— Tim McLaren, MBA, PhD Assoc. Professor of IT and Supply Chain Management, Ryerson University and Project Leader, Korva Consulting Ltd.

    It’s one thing to develop a concept. It’s another to make it sing. This is the hymnal.
    — Dr. Don V. Steward, CEO Problematics, Professor Emeritus Sacramento State University, inventor of DSM.

    A very inspiring and thoughtful reading for me as a knowledge worker. It is addressing the lean principles for the Web 2.0 in a quest for higher value efficiency of our time, in a work context of overflow of email, RSS, Facebook etc. It is describing among others a Lean process in 5 steps for the Knowledge worker, as well as describing how to get to a Lean Culture and Lean time metrics.
    — Leif Edvinsson The world´s First Director of Intellectual Capital The World´s First Professor of Intellectual Capital

    Congratulations to all the readers holding this book! It is not only well written and entertaining, it confirms some of my own experiences as well as offering important new insights that give you, the reader, many new ideas to consider to drive success in your business. These Lean ideas must be an integral part of the daily operations of your business. I am going to get each and every one of my management team a copy of this brilliant book at the start for our own Lean journey.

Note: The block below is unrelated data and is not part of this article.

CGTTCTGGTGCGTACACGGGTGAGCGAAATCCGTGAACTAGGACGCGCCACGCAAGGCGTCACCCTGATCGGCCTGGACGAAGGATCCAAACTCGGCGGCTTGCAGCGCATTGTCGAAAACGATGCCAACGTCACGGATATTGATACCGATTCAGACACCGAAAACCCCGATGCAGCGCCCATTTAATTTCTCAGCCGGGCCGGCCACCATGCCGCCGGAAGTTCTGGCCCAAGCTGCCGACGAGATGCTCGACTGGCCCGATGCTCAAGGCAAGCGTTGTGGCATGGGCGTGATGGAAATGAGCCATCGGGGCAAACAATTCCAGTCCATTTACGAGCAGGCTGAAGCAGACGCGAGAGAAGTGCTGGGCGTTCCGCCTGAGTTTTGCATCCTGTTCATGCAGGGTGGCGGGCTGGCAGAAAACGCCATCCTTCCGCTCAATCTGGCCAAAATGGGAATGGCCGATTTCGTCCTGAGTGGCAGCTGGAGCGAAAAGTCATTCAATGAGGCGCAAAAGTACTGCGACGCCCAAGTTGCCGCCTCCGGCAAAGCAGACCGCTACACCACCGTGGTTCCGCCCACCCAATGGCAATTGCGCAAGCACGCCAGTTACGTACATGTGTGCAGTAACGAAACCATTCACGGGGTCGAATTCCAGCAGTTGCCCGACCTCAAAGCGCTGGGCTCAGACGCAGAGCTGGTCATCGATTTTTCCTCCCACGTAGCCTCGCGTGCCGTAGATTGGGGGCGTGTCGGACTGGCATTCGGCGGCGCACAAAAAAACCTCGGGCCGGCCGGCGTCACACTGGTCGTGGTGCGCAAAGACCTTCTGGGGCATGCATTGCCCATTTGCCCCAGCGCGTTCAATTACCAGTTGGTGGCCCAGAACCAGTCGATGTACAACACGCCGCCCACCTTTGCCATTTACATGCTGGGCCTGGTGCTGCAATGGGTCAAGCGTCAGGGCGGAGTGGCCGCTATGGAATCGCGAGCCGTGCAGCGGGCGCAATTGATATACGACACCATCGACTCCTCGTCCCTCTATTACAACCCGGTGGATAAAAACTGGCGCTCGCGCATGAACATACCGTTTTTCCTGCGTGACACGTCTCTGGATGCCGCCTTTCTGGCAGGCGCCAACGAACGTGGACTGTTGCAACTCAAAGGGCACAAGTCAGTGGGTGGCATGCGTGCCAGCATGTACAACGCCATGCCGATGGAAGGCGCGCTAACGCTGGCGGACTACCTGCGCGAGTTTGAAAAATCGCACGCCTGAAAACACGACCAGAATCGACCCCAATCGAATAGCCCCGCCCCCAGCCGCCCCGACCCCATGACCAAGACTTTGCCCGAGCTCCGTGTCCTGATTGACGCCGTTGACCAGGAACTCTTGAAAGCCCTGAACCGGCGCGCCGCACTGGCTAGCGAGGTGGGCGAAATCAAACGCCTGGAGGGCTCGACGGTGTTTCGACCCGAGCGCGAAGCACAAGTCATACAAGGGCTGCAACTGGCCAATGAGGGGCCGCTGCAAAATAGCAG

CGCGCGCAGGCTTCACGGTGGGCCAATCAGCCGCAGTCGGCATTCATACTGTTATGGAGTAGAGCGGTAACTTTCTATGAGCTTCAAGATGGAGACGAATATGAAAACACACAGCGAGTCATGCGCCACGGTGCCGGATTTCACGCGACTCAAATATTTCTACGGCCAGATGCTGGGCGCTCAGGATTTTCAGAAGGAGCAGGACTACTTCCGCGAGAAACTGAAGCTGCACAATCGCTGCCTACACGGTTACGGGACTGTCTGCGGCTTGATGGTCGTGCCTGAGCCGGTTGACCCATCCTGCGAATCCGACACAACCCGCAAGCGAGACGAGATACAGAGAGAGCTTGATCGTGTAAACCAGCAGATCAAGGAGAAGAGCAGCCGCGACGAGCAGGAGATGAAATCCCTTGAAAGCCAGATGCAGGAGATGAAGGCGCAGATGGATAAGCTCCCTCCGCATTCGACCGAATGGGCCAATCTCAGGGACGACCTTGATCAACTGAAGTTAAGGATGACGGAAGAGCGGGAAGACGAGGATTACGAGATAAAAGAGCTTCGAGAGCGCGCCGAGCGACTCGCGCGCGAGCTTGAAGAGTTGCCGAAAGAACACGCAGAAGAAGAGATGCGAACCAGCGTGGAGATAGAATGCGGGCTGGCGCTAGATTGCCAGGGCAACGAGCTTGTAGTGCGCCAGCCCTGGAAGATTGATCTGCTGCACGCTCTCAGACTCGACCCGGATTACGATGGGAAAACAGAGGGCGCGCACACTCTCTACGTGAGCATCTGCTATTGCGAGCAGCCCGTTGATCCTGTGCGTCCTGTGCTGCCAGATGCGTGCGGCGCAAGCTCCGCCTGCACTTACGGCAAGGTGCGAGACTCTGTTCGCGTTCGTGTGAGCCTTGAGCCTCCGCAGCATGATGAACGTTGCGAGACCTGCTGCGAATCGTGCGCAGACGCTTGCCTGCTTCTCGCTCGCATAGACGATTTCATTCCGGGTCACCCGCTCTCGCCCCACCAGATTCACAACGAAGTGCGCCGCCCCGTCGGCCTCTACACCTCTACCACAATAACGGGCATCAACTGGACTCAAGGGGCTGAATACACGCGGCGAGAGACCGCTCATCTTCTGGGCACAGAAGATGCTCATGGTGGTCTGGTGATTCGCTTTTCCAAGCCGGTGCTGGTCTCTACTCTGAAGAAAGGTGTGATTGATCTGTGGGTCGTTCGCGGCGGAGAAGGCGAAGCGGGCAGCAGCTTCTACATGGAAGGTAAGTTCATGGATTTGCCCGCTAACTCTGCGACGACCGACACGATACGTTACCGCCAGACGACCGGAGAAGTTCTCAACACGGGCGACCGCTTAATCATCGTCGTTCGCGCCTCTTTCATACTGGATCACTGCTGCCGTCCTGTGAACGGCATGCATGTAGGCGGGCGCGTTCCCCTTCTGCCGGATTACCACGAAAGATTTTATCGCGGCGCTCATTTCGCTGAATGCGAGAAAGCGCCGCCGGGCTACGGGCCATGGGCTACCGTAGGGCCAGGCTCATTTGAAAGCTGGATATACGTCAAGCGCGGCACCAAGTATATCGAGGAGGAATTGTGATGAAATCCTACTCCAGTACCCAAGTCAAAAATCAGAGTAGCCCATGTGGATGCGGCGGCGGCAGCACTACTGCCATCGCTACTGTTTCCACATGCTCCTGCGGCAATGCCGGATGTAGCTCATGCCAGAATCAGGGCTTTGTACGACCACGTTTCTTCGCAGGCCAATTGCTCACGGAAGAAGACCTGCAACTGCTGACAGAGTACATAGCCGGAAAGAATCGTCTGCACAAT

— Lennart Käll, CEO Wasa Kredit. Former CEO of Ticket Travel Group, ICA Bank and SEB Finans.

    I really enjoyed reading Far from the Factory: Lean for the Information Age. This is a book that I did not even know we needed, but we do. The book addresses the needs of modern companies in a way that no other Lean handbook does. It takes a fresh attempt to ineffective office practices that has evolved in most companies and it suggests methods, tools and inspirations to tackle the challenges. Thevbook gives a good mix of proven lean thinking and modern tools like collaboration software etc. to help restore your competitiveness.
    — Gert Moelgaard, VP, Innovation & Business Development, NNE Pharmaplan

    Applying Lean to the office has long been the missing link for consultants and practitioners alike. This book fills that void with well thought out, coherent and provocative prescriptions. In an environment full of armchair Lean experts who peddle dubious wisdom, this book is a bright light, showing how good thinking can advance best practices.